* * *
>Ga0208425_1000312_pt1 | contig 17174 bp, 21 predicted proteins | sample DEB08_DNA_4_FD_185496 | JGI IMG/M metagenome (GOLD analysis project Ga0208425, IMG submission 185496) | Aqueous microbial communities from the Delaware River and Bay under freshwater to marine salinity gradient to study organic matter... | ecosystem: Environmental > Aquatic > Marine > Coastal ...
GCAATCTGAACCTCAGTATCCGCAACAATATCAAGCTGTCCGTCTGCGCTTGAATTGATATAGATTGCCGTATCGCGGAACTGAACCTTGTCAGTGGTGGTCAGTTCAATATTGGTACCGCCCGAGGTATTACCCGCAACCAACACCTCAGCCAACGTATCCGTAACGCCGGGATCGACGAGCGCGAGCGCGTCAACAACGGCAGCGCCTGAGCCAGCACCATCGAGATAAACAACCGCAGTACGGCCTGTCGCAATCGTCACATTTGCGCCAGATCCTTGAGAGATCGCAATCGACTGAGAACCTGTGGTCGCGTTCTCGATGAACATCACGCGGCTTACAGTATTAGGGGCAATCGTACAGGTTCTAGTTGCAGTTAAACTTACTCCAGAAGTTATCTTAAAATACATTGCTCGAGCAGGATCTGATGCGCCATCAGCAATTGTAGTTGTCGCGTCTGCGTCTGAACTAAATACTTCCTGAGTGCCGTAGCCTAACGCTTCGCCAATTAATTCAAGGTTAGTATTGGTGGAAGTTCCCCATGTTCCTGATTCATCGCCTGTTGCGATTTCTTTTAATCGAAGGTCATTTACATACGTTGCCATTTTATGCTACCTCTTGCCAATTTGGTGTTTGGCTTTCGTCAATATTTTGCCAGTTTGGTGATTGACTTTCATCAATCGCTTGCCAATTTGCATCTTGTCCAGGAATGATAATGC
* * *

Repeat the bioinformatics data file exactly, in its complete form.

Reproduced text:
>Ga0208425_1000312_pt1 | contig 17174 bp, 21 predicted proteins | sample DEB08_DNA_4_FD_185496 | JGI IMG/M metagenome (GOLD analysis project Ga0208425, IMG submission 185496) | Aqueous microbial communities from the Delaware River and Bay under freshwater to marine salinity gradient to study organic matter... | ecosystem: Environmental > Aquatic > Marine > Coastal ...
GCAATCTGAACCTCAGTATCCGCAACAATATCAAGCTGTCCGTCTGCGCTTGAATTGATATAGATTGCCGTATCGCGGAACTGAACCTTGTCAGTGGTGGTCAGTTCAATATTGGTACCGCCCGAGGTATTACCCGCAACCAACACCTCAGCCAACGTATCCGTAACGCCGGGATCGACGAGCGCGAGCGCGTCAACAACGGCAGCGCCTGAGCCAGCACCATCGAGATAAACAACCGCAGTACGGCCTGTCGCAATCGTCACATTTGCGCCAGATCCTTGAGAGATCGCAATCGACTGAGAACCTGTGGTCGCGTTCTCGATGAACATCACGCGGCTTACAGTATTAGGGGCAATCGTACAGGTTCTAGTTGCAGTTAAACTTACTCCAGAAGTTATCTTAAAATACATTGCTCGAGCAGGATCTGATGCGCCATCAGCAATTGTAGTTGTCGCGTCTGCGTCTGAACTAAATACTTCCTGAGTGCCGTAGCCTAACGCTTCGCCAATTAATTCAAGGTTAGTATTGGTGGAAGTTCCCCATGTTCCTGATTCATCGCCTGTTGCGATTTCTTTTAATCGAAGGTCATTTACATACGTTGCCATTTTATGCTACCTCTTGCCAATTTGGTGTTTGGCTTTCGTCAATATTTTGCCAGTTTGGTGATTGACTTTCATCAATCGCTTGCCAATTTGCATCTTGTCCAGGAATGATAATGC